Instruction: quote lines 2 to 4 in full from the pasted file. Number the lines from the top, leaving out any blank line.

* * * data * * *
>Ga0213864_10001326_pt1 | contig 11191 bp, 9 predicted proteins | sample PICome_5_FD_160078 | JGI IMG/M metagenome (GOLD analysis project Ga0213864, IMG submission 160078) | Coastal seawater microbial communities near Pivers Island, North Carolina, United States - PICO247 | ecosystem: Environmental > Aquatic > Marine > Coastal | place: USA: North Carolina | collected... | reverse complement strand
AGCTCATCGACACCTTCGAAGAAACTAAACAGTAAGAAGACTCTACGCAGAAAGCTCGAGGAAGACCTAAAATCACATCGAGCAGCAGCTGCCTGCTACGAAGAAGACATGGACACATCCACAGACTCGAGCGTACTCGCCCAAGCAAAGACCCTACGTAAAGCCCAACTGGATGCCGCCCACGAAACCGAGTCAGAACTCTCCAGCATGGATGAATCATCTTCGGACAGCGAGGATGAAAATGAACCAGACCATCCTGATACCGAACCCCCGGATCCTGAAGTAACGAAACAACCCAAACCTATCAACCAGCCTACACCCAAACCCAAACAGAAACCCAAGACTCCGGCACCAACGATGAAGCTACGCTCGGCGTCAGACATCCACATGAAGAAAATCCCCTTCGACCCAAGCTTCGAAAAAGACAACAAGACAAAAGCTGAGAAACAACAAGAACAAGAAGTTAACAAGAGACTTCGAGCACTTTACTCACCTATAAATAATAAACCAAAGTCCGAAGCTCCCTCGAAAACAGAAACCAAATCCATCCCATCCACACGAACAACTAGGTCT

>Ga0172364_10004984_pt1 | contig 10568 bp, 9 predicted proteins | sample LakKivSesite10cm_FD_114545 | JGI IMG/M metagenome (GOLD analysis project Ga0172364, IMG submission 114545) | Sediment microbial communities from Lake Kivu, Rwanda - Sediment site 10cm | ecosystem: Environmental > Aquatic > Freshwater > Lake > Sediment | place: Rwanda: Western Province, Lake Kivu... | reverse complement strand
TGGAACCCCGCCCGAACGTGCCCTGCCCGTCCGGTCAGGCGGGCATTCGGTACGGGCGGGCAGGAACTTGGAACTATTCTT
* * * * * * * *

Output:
AGCTCATCGACACCTTCGAAGAAACTAAACAGTAAGAAGACTCTACGCAGAAAGCTCGAGGAAGACCTAAAATCACATCGAGCAGCAGCTGCCTGCTACGAAGAAGACATGGACACATCCACAGACTCGAGCGTACTCGCCCAAGCAAAGACCCTACGTAAAGCCCAACTGGATGCCGCCCACGAAACCGAGTCAGAACTCTCCAGCATGGATGAATCATCTTCGGACAGCGAGGATGAAAATGAACCAGACCATCCTGATACCGAACCCCCGGATCCTGAAGTAACGAAACAACCCAAACCTATCAACCAGCCTACACCCAAACCCAAACAGAAACCCAAGACTCCGGCACCAACGATGAAGCTACGCTCGGCGTCAGACATCCACATGAAGAAAATCCCCTTCGACCCAAGCTTCGAAAAAGACAACAAGACAAAAGCTGAGAAACAACAAGAACAAGAAGTTAACAAGAGACTTCGAGCACTTTACTCACCTATAAATAATAAACCAAAGTCCGAAGCTCCCTCGAAAACAGAAACCAAATCCATCCCATCCACACGAACAACTAGGTCT

>Ga0172364_10004984_pt1 | contig 10568 bp, 9 predicted proteins | sample LakKivSesite10cm_FD_114545 | JGI IMG/M metagenome (GOLD analysis project Ga0172364, IMG submission 114545) | Sediment microbial communities from Lake Kivu, Rwanda - Sediment site 10cm | ecosystem: Environmental > Aquatic > Freshwater > Lake > Sediment | place: Rwanda: Western Province, Lake Kivu... | reverse complement strand
TGGAACCCCGCCCGAACGTGCCCTGCCCGTCCGGTCAGGCGGGCATTCGGTACGGGCGGGCAGGAACTTGGAACTATTCTT